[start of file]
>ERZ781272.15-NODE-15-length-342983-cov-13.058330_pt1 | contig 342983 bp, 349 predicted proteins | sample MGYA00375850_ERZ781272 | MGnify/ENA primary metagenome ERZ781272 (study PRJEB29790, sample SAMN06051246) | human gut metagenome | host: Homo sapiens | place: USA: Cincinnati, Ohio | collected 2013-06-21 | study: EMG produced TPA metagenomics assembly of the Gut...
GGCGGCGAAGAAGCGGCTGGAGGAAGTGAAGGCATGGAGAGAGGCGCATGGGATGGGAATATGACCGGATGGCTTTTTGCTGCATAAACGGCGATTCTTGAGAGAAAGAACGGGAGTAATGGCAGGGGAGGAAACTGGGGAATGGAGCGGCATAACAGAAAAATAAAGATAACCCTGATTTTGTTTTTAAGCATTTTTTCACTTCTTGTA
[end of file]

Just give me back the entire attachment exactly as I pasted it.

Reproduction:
>ERZ781272.15-NODE-15-length-342983-cov-13.058330_pt1 | contig 342983 bp, 349 predicted proteins | sample MGYA00375850_ERZ781272 | MGnify/ENA primary metagenome ERZ781272 (study PRJEB29790, sample SAMN06051246) | human gut metagenome | host: Homo sapiens | place: USA: Cincinnati, Ohio | collected 2013-06-21 | study: EMG produced TPA metagenomics assembly of the Gut...
GGCGGCGAAGAAGCGGCTGGAGGAAGTGAAGGCATGGAGAGAGGCGCATGGGATGGGAATATGACCGGATGGCTTTTTGCTGCATAAACGGCGATTCTTGAGAGAAAGAACGGGAGTAATGGCAGGGGAGGAAACTGGGGAATGGAGCGGCATAACAGAAAAATAAAGATAACCCTGATTTTGTTTTTAAGCATTTTTTCACTTCTTGTA